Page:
Indigenous peoples in the Philippines had their livelihood disrupted due to COVID-19 restrictions since2020, worsening their already disadvantaged condition. Armed conflict over the years including the Zamboanga City siege in 2013 displaced more than 20,000 IP families. Affected populations struggled to find housing, and access to education and livelihood. Challenges in water supplies, sanitation, and hygiene were also prevalent. The number of out-of-school youth in Zamboanga City increased especially with the added challenges brought by the pandemic. To address these, IP leaders worked with a local higher education institution, Ateneo de Zamboanga University (ADZU), on a youth-centered program.
ADZU designed the Indigenous Peoples (IP) Academy together with the National Commission onIndigenous Peoples (NCIP), barangay leaders, Sangguniang Kabataan, and Indigenous PeoplesMandatory Representatives (IPMR). Meanwhile, USAID Opportunity 2.0 supported the initiative through its grants program that aimed to strengthen local actors around vulnerable youth in the Philippines.
“The city NCIP monitored the implementation of the project (IP Academy), ensuring that no IP right has been violated. The barangay officials and the IPMR were consulted. [They also] supported the operation of the program [by providing] a spacious venue for the training to ensure social distancing including break-out groups for workshops,” said Ms. Loreta Sta. Teresa, who was in-charge of the Academy’s six-month run, highlighted the project’s multi-sectoral design.
At least 50 out-of-school youth were engaged through the IP Academy with the help of the USAIDOpportunity 2.0 grant. They led a COVID-19 Information Education Campaign following ADZU’s survey which showed that 79.5 percent of the barangays’ population are not involved in the prevention and mitigation of COVID-19.
In addition to the COVID-19 campaign, IP Academy allowed the youth to analyze pressing issues in their community and come up with short-term community activity proposals to address them.
- Youth noted the lack of infrastructure in their barangays, which hindered the transport of produce to the market, making family livelihoods difficult. In collaboration with barangays, the youth volunteered labor to cement some stretches of the village roads.
- They also pushed to construct washrooms for the community. A designated Youth Meeting Center was also established.
- The youth also came up with a recycling program, and a vegetable gardening program to provide fresh vegetables for the community. Some also started a small piggery and a chicken buy and sell business, and sold balut motomis (sweet balut).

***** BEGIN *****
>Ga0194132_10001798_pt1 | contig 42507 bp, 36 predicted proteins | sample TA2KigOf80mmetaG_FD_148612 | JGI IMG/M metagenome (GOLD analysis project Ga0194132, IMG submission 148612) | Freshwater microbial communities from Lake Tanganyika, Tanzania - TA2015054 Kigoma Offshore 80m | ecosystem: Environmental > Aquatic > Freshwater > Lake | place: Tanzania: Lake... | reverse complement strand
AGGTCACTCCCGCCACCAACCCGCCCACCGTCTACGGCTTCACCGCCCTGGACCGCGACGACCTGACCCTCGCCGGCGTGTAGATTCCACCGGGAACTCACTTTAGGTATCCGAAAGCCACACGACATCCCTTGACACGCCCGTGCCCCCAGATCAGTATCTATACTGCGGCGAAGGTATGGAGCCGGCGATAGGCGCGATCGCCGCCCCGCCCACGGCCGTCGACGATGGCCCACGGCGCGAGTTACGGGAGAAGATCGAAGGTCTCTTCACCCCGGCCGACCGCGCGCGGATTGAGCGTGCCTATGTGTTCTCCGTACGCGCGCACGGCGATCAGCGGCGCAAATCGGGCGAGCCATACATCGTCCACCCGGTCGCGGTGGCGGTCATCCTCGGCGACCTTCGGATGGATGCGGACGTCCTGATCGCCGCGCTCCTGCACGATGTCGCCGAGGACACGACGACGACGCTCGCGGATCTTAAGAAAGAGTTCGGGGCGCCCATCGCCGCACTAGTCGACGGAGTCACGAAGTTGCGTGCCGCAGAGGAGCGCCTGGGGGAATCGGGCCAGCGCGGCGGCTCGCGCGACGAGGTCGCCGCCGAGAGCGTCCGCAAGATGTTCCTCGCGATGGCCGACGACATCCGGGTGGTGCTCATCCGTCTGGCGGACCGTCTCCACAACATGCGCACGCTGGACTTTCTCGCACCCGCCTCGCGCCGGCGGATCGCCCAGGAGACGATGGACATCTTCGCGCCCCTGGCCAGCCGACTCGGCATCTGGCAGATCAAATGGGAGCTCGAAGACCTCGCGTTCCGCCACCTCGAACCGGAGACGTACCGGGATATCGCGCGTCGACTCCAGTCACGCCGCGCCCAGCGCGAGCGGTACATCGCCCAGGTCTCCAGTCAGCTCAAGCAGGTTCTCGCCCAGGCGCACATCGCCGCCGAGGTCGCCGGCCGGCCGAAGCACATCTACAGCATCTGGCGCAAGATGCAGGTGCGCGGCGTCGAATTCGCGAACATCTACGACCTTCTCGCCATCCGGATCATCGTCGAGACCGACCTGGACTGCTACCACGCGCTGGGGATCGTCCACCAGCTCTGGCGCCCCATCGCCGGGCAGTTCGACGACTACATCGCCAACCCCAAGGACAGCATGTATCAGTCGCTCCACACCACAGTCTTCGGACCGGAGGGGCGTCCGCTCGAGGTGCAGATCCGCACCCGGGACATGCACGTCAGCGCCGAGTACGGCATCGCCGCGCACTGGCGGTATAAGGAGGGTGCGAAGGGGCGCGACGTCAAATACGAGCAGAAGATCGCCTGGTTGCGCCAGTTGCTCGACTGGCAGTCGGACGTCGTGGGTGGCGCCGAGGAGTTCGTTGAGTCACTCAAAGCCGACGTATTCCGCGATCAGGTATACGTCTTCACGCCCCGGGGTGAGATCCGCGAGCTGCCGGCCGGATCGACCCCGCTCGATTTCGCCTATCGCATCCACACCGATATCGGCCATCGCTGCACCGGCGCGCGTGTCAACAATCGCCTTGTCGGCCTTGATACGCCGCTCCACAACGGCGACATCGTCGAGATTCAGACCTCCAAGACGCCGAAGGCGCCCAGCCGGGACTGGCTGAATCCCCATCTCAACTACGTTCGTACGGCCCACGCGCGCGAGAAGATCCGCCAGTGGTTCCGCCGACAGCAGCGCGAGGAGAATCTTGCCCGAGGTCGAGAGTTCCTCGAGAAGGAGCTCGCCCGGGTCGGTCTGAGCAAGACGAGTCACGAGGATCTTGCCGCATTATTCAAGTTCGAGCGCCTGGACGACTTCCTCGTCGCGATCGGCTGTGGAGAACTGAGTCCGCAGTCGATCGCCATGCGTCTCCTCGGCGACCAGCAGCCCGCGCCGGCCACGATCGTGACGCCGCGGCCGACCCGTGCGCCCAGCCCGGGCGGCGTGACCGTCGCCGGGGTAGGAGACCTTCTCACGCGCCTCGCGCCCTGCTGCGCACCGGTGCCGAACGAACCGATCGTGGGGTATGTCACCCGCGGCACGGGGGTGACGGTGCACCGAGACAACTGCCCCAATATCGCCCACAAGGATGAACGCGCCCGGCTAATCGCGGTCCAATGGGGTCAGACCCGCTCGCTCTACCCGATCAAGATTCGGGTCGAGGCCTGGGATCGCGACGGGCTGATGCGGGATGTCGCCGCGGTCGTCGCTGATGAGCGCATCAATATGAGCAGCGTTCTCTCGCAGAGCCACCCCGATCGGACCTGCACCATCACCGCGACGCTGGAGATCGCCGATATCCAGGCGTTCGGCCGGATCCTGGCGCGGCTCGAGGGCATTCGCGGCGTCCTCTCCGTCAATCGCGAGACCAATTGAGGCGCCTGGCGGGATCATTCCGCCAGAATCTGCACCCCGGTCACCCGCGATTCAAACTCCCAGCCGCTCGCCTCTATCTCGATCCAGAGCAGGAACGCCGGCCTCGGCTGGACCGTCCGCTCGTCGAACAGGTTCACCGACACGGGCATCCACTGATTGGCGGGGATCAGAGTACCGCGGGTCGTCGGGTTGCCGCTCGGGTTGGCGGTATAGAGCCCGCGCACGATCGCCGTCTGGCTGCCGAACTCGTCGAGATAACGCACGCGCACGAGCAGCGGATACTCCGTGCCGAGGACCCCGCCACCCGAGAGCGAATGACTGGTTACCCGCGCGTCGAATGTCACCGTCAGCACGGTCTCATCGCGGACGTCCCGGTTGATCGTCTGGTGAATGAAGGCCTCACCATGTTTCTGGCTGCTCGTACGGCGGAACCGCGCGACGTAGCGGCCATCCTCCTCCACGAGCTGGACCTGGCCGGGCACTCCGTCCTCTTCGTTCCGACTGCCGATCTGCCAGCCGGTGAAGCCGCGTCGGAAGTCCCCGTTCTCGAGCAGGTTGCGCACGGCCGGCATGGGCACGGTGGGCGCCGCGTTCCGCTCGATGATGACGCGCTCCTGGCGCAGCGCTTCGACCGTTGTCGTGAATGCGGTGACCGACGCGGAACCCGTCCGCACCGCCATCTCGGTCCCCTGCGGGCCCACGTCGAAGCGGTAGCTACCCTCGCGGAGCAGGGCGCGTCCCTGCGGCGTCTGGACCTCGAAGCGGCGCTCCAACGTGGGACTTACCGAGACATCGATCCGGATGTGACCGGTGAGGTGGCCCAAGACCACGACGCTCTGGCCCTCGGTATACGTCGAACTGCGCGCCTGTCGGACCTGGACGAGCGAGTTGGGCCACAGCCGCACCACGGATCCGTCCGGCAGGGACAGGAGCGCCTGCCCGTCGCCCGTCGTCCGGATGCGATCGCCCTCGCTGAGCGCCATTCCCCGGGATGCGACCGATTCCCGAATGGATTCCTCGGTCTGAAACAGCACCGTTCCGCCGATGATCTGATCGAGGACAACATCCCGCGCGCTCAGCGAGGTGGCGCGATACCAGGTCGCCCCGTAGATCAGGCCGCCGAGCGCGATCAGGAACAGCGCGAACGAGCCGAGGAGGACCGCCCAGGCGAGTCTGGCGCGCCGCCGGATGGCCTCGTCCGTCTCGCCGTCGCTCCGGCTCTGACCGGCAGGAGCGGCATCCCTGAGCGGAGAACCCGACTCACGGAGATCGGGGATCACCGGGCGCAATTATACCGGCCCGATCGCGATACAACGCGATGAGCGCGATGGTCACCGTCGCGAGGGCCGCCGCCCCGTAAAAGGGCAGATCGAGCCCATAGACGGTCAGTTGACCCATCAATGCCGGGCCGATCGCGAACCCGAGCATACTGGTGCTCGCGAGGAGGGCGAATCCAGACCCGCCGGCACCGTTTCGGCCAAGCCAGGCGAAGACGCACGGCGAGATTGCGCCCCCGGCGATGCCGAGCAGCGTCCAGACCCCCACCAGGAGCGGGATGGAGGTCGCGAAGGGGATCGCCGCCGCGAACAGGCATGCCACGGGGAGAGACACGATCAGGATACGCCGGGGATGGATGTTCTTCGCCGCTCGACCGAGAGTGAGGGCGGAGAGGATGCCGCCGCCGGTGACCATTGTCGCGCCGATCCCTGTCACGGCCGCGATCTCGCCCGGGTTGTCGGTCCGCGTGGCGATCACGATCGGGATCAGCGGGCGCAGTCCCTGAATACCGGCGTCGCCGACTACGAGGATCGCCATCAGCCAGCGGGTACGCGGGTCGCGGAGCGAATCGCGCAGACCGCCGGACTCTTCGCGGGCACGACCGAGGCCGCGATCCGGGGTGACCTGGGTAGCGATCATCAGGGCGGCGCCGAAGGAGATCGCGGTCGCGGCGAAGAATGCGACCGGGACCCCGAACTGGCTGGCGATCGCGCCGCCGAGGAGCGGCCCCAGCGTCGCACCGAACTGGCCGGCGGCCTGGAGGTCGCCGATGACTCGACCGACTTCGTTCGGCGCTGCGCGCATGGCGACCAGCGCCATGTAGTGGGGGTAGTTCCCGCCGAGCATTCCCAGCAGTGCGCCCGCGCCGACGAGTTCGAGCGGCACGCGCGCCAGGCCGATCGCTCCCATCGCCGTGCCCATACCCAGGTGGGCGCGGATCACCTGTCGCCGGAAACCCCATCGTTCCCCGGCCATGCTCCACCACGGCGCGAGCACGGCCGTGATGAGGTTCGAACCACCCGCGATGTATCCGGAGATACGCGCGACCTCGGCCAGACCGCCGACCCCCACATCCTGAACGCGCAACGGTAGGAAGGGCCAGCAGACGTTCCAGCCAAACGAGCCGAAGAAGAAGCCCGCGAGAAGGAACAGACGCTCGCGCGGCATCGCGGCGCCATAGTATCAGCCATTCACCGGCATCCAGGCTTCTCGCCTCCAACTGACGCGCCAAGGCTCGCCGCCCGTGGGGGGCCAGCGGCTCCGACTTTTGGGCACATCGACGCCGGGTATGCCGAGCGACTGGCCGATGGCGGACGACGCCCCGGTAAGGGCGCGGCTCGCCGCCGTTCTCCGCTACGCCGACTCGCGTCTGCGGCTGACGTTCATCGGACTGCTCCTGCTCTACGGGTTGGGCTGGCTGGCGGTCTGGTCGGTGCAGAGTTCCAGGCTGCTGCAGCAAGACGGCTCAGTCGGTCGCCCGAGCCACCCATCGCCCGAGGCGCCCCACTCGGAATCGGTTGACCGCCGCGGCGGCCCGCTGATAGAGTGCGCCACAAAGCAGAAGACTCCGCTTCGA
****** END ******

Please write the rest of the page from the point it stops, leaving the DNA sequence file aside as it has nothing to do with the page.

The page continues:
- Some also trained on wellness services like manicure, pedicure, and haircut as other livelihood options.
- They also learned indigenous instruments and enrich their knowledge of their culture.
- Other youth also initiated learning sessions with daycare pupils who were not able to go to formal school because of the pandemic.
“IP OSY significantly play important roles in nation-building. They have the power to decide the kind of nation that they envision. It only takes proper opportunity and venue for them to lead and make change for the better. It would be a great waste of human resource, if not given the opportunity,” Ms. Eta said. “IP OSY in our country, if given the proper opportunity; like proper, relevant and inclusive education, culture-based skills training and assistance needed, like what the USAID Opportunity 2.0 provided – I believe that these OSY may truly contribute in nation-building,” she added.
ADZU aims to continue the program for the IP youth. Currently, some of the IP youth’s projects, such as the community daycare sessions and balut motomis (sweet balut) business, have been discontinued because
of inadequate funds, and because majority of the youth have found full-time jobs. Coordination with the appropriate offices is being done to sustain the rest of the youth’s agriculture-based entrepreneurship
According to Director Marilou Floriza, as a higher education institution in Zamboanga City with a successful extension program, ADZU is committed to upholding indigenous knowledge, systems, and practices for the IP youth as they are expected to become future leaders of the community.#